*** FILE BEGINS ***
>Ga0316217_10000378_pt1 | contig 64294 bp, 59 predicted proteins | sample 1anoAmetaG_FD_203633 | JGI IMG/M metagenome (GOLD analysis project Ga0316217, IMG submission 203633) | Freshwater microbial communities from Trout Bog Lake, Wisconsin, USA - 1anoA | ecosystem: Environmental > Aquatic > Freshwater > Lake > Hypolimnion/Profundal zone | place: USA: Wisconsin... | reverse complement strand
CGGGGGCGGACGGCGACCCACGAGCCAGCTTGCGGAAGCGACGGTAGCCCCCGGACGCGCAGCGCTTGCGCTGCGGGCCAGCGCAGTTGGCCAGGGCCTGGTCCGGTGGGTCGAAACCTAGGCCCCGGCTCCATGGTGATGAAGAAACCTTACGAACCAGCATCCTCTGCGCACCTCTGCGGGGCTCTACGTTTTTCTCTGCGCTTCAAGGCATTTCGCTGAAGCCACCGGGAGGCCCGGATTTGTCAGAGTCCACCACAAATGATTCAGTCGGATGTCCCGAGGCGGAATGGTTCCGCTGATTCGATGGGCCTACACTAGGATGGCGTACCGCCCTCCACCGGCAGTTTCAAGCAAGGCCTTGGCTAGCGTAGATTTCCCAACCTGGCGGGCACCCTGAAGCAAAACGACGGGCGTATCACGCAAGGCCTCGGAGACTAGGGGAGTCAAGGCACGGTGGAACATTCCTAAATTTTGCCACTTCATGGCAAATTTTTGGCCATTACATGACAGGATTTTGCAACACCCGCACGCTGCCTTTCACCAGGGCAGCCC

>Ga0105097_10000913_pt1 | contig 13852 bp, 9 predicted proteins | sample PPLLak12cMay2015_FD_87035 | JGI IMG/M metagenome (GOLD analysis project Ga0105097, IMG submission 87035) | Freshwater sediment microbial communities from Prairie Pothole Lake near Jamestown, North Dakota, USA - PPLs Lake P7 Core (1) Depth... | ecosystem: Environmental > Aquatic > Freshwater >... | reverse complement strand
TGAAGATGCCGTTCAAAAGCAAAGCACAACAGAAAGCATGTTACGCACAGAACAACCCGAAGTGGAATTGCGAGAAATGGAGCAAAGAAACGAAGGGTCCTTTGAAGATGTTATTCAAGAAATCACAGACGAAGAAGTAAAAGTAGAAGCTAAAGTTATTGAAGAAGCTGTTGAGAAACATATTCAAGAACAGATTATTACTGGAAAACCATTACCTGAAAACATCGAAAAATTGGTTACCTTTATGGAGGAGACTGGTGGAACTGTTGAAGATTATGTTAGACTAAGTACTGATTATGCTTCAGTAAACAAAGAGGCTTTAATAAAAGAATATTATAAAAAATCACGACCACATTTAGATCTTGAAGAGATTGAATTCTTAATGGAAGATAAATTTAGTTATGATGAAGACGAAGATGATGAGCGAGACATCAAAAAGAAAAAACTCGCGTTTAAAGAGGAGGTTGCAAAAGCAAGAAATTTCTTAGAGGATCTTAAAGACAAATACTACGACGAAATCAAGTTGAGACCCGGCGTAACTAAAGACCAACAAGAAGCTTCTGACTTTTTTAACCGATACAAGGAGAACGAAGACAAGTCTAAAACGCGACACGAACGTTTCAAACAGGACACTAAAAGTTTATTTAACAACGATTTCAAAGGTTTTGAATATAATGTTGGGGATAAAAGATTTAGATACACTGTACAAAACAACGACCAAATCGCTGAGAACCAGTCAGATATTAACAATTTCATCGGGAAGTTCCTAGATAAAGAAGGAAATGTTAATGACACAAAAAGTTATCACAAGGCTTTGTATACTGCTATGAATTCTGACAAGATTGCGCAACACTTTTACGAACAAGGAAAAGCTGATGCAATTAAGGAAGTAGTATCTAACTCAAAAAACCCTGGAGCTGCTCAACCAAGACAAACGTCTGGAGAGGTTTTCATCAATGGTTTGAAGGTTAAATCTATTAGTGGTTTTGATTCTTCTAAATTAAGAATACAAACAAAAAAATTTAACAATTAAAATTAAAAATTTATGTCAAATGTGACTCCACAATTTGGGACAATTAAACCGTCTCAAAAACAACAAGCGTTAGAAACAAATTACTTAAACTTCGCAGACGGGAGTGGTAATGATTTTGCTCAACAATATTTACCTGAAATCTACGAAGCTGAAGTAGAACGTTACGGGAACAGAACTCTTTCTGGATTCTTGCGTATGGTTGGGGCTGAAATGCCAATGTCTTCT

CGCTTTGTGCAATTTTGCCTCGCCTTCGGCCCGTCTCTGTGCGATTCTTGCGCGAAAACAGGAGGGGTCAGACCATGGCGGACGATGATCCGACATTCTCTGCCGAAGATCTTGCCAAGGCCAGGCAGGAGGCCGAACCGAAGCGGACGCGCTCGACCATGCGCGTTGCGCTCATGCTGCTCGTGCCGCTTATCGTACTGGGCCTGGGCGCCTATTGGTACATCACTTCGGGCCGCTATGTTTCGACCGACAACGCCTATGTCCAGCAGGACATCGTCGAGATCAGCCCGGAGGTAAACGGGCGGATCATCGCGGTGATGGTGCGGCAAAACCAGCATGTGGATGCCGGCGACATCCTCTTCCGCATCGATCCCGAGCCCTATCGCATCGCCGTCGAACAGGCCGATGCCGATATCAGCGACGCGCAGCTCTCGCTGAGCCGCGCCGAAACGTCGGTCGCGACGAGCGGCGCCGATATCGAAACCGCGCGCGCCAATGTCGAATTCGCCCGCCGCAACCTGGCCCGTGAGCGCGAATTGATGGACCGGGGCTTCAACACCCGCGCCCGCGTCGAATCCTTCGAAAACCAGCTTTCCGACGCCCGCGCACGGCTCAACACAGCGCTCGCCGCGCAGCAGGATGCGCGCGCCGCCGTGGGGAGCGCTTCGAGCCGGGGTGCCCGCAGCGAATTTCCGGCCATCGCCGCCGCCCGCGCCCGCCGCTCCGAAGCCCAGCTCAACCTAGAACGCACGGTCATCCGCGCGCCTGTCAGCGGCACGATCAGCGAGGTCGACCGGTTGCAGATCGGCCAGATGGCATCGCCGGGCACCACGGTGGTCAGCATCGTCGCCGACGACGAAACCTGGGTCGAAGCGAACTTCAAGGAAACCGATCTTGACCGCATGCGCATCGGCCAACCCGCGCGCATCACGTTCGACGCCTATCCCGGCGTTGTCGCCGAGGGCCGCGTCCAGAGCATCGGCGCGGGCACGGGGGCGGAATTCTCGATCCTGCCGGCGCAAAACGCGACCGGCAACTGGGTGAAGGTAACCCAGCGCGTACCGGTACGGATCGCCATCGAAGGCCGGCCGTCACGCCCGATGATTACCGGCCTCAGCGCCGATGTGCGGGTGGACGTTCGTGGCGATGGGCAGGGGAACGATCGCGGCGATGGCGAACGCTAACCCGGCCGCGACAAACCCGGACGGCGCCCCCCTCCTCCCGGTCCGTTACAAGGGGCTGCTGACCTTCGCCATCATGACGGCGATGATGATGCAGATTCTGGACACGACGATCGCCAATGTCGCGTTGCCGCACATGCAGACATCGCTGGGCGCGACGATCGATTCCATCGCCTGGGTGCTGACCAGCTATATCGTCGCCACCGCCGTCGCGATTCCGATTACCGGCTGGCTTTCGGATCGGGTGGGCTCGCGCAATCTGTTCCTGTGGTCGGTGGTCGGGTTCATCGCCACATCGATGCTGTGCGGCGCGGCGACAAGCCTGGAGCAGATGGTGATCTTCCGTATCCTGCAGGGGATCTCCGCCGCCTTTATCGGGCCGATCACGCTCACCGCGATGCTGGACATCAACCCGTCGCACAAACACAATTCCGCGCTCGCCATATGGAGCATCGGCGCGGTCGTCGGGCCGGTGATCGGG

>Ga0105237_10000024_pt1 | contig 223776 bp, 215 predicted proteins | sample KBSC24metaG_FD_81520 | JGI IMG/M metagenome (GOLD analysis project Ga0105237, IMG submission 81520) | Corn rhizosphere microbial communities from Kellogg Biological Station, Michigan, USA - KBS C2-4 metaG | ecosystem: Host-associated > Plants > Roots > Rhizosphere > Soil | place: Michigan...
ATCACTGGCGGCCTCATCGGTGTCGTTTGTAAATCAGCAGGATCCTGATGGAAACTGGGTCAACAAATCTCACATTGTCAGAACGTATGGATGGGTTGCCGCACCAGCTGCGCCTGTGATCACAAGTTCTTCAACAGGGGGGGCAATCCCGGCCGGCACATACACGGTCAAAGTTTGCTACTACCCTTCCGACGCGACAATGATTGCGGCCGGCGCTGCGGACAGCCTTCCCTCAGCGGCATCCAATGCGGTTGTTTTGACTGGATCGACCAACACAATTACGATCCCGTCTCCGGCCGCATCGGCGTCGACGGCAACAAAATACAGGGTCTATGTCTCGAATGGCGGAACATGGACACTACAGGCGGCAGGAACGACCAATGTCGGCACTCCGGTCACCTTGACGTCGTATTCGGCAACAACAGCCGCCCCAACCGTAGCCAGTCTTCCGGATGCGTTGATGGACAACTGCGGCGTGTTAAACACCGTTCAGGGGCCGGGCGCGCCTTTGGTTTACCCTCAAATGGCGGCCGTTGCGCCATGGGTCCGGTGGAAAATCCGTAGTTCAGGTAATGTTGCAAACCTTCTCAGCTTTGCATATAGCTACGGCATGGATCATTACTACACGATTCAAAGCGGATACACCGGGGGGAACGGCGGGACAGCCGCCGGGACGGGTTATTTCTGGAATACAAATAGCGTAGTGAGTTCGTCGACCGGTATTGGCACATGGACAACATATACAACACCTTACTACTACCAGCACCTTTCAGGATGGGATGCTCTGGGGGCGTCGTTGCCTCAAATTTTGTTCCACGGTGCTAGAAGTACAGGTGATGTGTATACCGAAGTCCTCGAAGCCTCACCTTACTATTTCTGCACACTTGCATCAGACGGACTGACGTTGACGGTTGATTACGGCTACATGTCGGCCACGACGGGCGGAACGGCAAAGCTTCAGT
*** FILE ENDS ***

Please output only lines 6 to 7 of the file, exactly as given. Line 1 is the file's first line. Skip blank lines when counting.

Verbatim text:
>Ga0105237_10000024_pt1 | contig 223776 bp, 215 predicted proteins | sample KBSC24metaG_FD_81520 | JGI IMG/M metagenome (GOLD analysis project Ga0105237, IMG submission 81520) | Corn rhizosphere microbial communities from Kellogg Biological Station, Michigan, USA - KBS C2-4 metaG | ecosystem: Host-associated > Plants > Roots > Rhizosphere > Soil | place: Michigan...
ATCACTGGCGGCCTCATCGGTGTCGTTTGTAAATCAGCAGGATCCTGATGGAAACTGGGTCAACAAATCTCACATTGTCAGAACGTATGGATGGGTTGCCGCACCAGCTGCGCCTGTGATCACAAGTTCTTCAACAGGGGGGGCAATCCCGGCCGGCACATACACGGTCAAAGTTTGCTACTACCCTTCCGACGCGACAATGATTGCGGCCGGCGCTGCGGACAGCCTTCCCTCAGCGGCATCCAATGCGGTTGTTTTGACTGGATCGACCAACACAATTACGATCCCGTCTCCGGCCGCATCGGCGTCGACGGCAACAAAATACAGGGTCTATGTCTCGAATGGCGGAACATGGACACTACAGGCGGCAGGAACGACCAATGTCGGCACTCCGGTCACCTTGACGTCGTATTCGGCAACAACAGCCGCCCCAACCGTAGCCAGTCTTCCGGATGCGTTGATGGACAACTGCGGCGTGTTAAACACCGTTCAGGGGCCGGGCGCGCCTTTGGTTTACCCTCAAATGGCGGCCGTTGCGCCATGGGTCCGGTGGAAAATCCGTAGTTCAGGTAATGTTGCAAACCTTCTCAGCTTTGCATATAGCTACGGCATGGATCATTACTACACGATTCAAAGCGGATACACCGGGGGGAACGGCGGGACAGCCGCCGGGACGGGTTATTTCTGGAATACAAATAGCGTAGTGAGTTCGTCGACCGGTATTGGCACATGGACAACATATACAACACCTTACTACTACCAGCACCTTTCAGGATGGGATGCTCTGGGGGCGTCGTTGCCTCAAATTTTGTTCCACGGTGCTAGAAGTACAGGTGATGTGTATACCGAAGTCCTCGAAGCCTCACCTTACTATTTCTGCACACTTGCATCAGACGGACTGACGTTGACGGTTGATTACGGCTACATGTCGGCCACGACGGGCGGAACGGCAAAGCTTCAGT